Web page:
First Samsung unveiled the ATIV S. Then Nokia lifted the curtain on the Lumia 920 and Lumia 820. Today, HTC is introducing their flagship Windows Phone, the 4.3-inch, brightly colored unibody Windows Phone 8X and the 4-inch, uniquely two-toned Windows Phone 8S, both of which come with Beats Audio. I’ve been working with these devices since the early prototype days and they’re flat-out awesome. HTC did an incredible job of building devices that are beautiful, packed with killer specs, and feel great to use.
From the second you lay eyes on the 8X and 8S you know that these are no ordinary smartphones. Both phones are really, really thin (around 10mm), and look and feel even thinner due to the sweeping curve of the edge and caseback. That curve isn’t just cosmetic, though; it’s also a key reason both the 8S and 8X feel so good in your hand. Pick one up and it perfectly conforms to your hand. I’ve found this to be true not just for me (I’m about 6’1” and have pretty big hands), but also for people of all shapes and sizes on our team. Ask any industrial designer and they’ll tell you that it’s a pretty rare feat to make something that feels tailor-made for a wide range of people. Big props to HTC for pulling it off on both models.
Both phones go big on color, albeit in different ways. Every Windows Phone 8S is two-tone polycarbonate. The one I tested was called Fiesta Red, and you can also get it in Atlantic Blue, a really slick Domino Black and white color combo, and something HTC is calling High-Rise Gray & Yellow, which has a pavement-gray body and a bright tennis ball-colored chin. It’s totally different from anything else you’ll find on the market today.
All Windows Phone 8X’s are monochrome, unibody polycarbonate. They’re coming in California Blue, and Flame Red, a super-deep Graphite Black, and “Limelight Yellow”, which is the same color as the chin on the Highline Gray 8S. These colors are bright, bold, totally unique. I’m a lifelong tennis player, and the Limelight Yellow version looks like the color of a brand-new tennis ball. That’s the one that’s going to be in my pocket!
The display on the 8S is a 4-inch SuperLCD Gorilla Glass display, which means it’s easy to read in almost every lighting condition and resistant to scratches and drops. The 8X goes even further with a SuperLCD 2 720p 4.3-inch display that’s readable everywhere, even in direct bright sunlight. It’s made from Gorilla Glass 2, which makes it even stronger and lighter than the almost-bulletproof 8S display. Both displays are laminated to reduce glare.
Specs & Performance
We all know that specs are important but they’re certainly not everything, so let’s get them out of the way first. The Windows Phone 8S sports a dual-core 1 GHz processor – plenty fast for all but the most intense of power users – a 5MP rear camera, and 4GB of internal storage. There’s also a microSD slot so you can add as much storage space as you need.
The Windows Phone 8X bumps the processor up to dual core 1.5 GHz, 16GB of storage, and two amazing cameras. On the back, you get a backside-illuminated 8MP camera that shoots full 1080p video, and on the front you get a 2.1MP, 1080p capable camera that has an 88 degree viewing angle. Why is that important? Because it’s tremendously wide compared to the competition. You can comfortably fit about 4 people into the shot on one Skype call, which is a huge improvement over most other front-facing cameras. Check out the difference in viewing angle between my HTC Titan II (top photo) and the new Windows Phone 8X (bottom photo):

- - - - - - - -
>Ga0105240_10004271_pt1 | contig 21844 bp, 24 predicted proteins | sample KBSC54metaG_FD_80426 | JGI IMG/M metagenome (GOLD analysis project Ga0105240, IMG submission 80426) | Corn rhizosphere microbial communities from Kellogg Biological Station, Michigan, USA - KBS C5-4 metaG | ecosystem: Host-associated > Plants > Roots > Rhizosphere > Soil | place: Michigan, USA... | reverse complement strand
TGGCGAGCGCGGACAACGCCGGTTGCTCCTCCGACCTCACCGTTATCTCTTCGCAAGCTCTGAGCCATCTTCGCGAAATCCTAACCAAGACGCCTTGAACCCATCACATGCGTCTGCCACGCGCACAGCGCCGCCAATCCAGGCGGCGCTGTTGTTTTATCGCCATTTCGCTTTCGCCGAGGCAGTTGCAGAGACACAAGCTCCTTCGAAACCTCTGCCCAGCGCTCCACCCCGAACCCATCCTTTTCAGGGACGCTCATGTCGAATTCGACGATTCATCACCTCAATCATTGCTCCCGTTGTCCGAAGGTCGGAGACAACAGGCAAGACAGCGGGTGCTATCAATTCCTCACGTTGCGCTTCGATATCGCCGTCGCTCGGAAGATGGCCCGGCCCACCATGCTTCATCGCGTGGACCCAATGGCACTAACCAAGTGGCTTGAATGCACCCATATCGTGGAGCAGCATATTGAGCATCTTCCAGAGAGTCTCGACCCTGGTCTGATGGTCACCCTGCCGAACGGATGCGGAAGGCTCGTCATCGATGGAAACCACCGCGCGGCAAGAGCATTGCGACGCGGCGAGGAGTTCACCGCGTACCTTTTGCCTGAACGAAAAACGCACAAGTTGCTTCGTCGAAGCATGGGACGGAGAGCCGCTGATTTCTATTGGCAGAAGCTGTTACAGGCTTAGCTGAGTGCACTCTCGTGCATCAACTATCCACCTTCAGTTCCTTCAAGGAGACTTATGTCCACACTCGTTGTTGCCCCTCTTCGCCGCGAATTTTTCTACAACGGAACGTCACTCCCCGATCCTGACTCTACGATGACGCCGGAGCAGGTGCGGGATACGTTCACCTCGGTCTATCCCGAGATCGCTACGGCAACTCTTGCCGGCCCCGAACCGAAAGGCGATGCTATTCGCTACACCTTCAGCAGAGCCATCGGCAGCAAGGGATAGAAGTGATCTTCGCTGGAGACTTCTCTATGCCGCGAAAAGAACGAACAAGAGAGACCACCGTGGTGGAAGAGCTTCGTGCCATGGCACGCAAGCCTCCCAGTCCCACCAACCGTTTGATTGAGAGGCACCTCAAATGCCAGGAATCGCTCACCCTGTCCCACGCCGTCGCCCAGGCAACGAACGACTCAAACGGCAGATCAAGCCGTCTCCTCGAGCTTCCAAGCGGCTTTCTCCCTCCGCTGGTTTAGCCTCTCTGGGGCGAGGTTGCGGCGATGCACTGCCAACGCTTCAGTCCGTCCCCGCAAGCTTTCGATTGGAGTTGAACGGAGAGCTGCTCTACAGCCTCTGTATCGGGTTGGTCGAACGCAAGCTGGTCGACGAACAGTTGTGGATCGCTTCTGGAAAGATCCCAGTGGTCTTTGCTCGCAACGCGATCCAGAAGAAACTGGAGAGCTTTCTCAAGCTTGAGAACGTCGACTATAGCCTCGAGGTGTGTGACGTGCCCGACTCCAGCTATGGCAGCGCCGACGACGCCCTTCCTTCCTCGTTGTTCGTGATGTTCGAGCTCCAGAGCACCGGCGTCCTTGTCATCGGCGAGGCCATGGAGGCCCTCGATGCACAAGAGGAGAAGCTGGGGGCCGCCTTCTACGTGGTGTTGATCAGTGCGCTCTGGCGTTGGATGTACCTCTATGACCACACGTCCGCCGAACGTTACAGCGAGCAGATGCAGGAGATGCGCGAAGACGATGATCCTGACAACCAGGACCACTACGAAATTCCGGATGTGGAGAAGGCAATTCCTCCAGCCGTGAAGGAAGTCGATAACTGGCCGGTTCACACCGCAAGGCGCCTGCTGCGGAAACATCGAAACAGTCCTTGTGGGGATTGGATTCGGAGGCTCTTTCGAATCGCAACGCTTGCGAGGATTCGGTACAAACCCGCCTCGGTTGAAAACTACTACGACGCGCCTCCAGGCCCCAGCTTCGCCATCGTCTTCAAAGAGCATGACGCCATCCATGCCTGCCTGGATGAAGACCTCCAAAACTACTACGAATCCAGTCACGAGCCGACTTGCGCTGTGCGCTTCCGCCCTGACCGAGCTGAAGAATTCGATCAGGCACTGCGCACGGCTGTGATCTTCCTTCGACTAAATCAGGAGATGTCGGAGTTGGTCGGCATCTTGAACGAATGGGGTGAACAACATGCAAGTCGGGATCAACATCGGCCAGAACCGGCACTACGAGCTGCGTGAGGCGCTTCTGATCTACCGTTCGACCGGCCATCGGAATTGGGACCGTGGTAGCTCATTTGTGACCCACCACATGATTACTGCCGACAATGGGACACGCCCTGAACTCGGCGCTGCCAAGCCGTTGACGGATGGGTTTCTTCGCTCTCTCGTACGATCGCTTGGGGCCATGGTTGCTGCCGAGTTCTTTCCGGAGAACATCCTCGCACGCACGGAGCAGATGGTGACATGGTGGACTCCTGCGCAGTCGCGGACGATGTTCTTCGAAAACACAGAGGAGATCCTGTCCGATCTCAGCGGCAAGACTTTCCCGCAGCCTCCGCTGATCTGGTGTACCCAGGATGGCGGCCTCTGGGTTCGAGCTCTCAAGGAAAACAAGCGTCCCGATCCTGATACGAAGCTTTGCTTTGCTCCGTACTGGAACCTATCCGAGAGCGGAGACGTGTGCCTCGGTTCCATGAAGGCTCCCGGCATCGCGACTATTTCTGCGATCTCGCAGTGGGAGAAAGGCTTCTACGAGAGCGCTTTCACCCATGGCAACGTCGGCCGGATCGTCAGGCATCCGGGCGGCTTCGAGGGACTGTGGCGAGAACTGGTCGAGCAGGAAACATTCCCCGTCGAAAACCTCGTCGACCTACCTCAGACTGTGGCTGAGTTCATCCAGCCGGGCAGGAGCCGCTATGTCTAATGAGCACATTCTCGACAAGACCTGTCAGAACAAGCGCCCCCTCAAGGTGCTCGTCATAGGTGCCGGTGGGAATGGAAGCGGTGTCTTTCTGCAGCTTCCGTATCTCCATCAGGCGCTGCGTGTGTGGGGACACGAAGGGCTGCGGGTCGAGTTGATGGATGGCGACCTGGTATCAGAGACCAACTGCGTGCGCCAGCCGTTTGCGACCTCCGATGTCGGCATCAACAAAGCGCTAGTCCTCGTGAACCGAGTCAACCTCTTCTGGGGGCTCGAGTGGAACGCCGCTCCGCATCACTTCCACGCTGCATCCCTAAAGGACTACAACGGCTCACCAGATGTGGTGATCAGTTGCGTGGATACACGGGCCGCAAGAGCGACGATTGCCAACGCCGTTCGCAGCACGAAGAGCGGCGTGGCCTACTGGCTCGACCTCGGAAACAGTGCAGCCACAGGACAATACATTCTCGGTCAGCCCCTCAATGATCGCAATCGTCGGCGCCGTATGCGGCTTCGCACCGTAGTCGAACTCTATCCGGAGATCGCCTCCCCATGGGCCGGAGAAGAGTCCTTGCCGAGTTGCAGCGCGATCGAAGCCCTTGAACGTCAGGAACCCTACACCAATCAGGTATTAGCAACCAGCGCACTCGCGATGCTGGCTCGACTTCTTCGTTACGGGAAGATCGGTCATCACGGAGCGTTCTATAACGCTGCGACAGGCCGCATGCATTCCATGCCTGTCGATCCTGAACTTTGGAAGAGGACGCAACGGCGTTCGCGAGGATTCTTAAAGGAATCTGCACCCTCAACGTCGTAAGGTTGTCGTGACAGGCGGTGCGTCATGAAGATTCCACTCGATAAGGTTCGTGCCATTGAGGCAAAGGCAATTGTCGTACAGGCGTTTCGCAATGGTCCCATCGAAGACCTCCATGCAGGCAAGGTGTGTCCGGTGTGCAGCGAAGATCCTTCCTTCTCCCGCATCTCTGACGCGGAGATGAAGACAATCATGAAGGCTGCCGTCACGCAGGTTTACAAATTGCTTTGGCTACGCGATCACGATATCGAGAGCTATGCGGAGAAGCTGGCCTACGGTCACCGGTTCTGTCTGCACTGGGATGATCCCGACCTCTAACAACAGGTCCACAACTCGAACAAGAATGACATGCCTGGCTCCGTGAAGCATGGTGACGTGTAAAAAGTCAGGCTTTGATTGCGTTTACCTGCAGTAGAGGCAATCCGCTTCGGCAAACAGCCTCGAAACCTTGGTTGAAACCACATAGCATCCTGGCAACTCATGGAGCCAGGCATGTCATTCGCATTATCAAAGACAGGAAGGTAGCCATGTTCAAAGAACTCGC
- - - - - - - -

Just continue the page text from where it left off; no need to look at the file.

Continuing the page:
Both cameras have an F2.0 aperture, which translated into English means you get clean, noise-free images in low-light situations like dimly lit restaurants. No more orangey/streaky/I’m-not-sure-what-the-heck-I’m-looking-at photos! Last, but not least, the Windows Phone 8X has a dedicated image chip, which means you can fire up the camera almost instantly and take back-to-back pictures in rapid succession with basically zero lag. Check out the video of the phones – and the camera – in action:
Both the Windows Phone 8X and 8S have Beats Audio, too, so your music is clear and crisp, with high trebles, clear vocals, and deep bass. The 8X also has two dedicated amplifiers (one for the headphone jack and one for the speaker) to make playback even more awesome. Audio is kind of hard to explain in words, so here’s what I’d recommend–when the Windows Phone 8X hits the shelves, try listening to the same track on your current phone and headphones, then listen to the same track on the 8X with Beats headphones. The difference is staggering.
The Windows Phone 8X and 8S by HTC are the result of months of collaboration between Microsoft and HTC, and the result is really impressive. The design of these phones instantly stands out from the glass-and-aluminum crowd and the ergonomics are unparalleled. All in all, seriously good stuff that’s going to rock with Windows Phone 8.